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Otoplasty and Ear Reduction
prominent ear
otapostatis
ear correction
cartilage
Biermann
Niklas
Prantl
Lukas
1656
1656
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Abstract
Introduction
The bilateral prominent ear deformity is the most common auricular shape pathology. It is defined by an underdeveloped antihelix combined with an increased mastoid-helix angle. Primary surgical goal is to restore the antihelical fold and reduce the mastoid-helical distance. Various operative procedures have been described and may be divided into cartilage sparing and cartilage invasive techniques. In this article, we present our decision-making protocol on which procedure to choose. In our experience, several techniques may be combined to achieve the optimal esthetic result. For the top auf ear, we prefer scoring rather than cartilage excision to avoid instability and suturing if further correction is needed. In cases of a mastoid-helical angle >50°, cavum reduction often is necessary and should be preferred over ear rotation. An external pressure dressing should be applied after the operation to support the new auricular shape for 1-2 weeks. 
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Introduction
Introduction
The development of the ear conch, middle ear and auditory canal derives from the first and third embryogenic branchial arch. This usually occurs during the first and second trimester of the pregnancy. The external and internal anatomy of the ear prone to ototoxic medication may be affected in different extent during this vulnerable period. Ear dysplasia may be isolated or part of a genetic syndromal disorders. Therefore, extended diagnostics may be necessary to adequately analyze and understand the characteristics of each disease. During the clinical routine of plastic surgeons, a common reason for consultation regarding ear pathologies are prominent ears or otapostasis. This is one of the most common abnormalities with an incidence of about 5% 9 . A genetic inheritance with an an autosomal dominant trait has been described. 
Pathophysiologic reason for this appearance are an underdeveloped antihelix combined with an increased mastoid-helix angle (>30°). Furthermore, the skin plication in the upper third of the ear helix may be missing or sparsely developed. The bilateral prominent ear is one of the most common auricular shape pathology5. Unilateral variants are possible but syndromal disorders need to be ruled out. Before planning surgery, exact preoperative analyses of the deformity is necessary to adapt the surgical approach. Exacerbating variants like the Stahl´s ear, Darwin´s tubercle or Mastoid prominence need to respected as well an if present discussed with the patient.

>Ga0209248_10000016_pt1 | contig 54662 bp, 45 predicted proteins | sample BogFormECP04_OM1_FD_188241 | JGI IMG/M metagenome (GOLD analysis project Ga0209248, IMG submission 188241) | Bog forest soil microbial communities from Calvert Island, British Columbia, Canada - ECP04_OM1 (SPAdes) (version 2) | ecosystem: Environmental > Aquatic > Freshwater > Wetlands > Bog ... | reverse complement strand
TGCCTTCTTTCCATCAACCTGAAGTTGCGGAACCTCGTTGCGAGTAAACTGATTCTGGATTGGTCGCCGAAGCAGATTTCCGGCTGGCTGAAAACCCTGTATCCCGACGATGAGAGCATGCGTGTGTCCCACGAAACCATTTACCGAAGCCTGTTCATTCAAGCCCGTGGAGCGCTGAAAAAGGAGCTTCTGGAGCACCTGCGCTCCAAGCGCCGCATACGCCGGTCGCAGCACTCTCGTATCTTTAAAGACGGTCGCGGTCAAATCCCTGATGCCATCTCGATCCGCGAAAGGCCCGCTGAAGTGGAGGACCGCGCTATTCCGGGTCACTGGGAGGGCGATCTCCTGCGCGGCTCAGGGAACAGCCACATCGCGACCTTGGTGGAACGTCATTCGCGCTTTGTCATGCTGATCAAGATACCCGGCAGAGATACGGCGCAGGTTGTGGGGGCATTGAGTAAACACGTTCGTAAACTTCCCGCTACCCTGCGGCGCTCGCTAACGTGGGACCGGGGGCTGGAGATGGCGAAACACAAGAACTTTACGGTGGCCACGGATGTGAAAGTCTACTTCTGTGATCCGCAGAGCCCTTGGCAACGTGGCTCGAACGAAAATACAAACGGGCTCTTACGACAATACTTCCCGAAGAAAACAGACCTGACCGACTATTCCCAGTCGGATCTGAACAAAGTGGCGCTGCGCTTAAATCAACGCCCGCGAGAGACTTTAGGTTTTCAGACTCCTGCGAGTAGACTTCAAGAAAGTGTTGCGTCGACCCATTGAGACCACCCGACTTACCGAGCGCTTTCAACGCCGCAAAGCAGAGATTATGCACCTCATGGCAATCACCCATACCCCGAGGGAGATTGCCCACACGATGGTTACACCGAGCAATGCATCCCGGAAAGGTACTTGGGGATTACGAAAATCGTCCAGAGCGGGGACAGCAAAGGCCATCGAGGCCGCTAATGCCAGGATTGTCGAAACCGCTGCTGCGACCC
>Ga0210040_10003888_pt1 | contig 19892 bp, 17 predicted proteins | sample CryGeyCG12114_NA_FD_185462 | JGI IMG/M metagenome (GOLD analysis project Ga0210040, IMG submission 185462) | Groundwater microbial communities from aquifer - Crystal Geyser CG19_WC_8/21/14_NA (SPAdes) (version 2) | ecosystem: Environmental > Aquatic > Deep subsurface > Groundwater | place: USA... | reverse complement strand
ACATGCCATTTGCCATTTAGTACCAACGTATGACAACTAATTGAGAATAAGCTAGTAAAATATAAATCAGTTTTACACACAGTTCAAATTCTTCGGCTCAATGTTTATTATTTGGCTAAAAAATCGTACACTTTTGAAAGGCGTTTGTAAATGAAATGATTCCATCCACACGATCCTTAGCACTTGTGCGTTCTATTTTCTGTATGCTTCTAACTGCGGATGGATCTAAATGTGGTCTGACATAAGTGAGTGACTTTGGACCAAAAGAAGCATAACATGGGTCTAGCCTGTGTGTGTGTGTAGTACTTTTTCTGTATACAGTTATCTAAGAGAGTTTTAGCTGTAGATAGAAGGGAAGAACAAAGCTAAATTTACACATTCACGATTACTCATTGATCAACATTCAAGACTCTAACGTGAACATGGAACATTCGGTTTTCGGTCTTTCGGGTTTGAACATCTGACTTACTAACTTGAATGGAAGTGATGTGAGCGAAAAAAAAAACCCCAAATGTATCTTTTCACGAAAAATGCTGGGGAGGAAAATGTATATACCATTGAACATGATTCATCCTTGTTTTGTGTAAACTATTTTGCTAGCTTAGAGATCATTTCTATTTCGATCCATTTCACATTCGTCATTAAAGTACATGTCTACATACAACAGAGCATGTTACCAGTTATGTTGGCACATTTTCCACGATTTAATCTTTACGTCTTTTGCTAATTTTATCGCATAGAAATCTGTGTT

In general, there are invasive and non-invasive surgical procedures to correct the prominent ear deformity. The invasive procedures may be further subdivided into cartilage sparing, e.g. suturing techniques and cartilage invasive surgery e.g. scoring, cartilage incision and excision. Main focus of the operative intervention lies upon the reconstruction of the antihelical fold. 
If a prominent ear deformity is noted during birth, non-invasive glue or splinting  techniques may be used to attach the main body of the conch to the mastoid overlying skin. Results are heterogeneous and newborns are rarely presented to the plastic surgeon consulting for ear corrections. Therefore, it is essential to time invasive surgery and adapt to the child’s development. At the end of the third year of life, the ear conch has reached almost 85% of its final size, and surgical interventions are less likely to lead to growth impairment . Furthermore, sociocultural aspects need be considered as school enrollment using starts around this age and bullying as a reason of physical differences may be prevented.
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Anatomy
Anatomy
Blood supply
The arterial blood supply of the external ear derives from the external carotid artery. Towards the tragus, superior and inferior aspect of the ear, approximately three vessels (superior, medial and inferior auricular artery) deriving from the superficial temporal artery  irrigate most of the tissue. The middle and dorsal aspect are supplied by the posterior auricular artery. 
Clinical advice:  During surgery, the dorsal blood supply may be ligated without concern if exposure of the dorsal concha or mastoid is needed. In trauma situations, the inferior auricular artery most often carries enough blood for nourishing the whole ear. 
Innvervation 
The external ear has has a combined cranial and spinal sensory nerve innervation. The tragus and upper anterior aspect are supplied by the auriculotemporal branch of the mandibular nerve (V3). The lesser occipital (C2, C3) and greater auricular nerve (C2, C3) run with the posterior auricular artery and supply most of the lateral and dorsal skin. The very medial aspect of the ear and the external auditory canal are supplied by the branches from the facial and vagus nerve (stimulation of the auditory canal leeds to coughing during tympanic inspection) . Motor innervation to the intrinsic and extrinsic muscles derive from the facial nerve. 
Muscles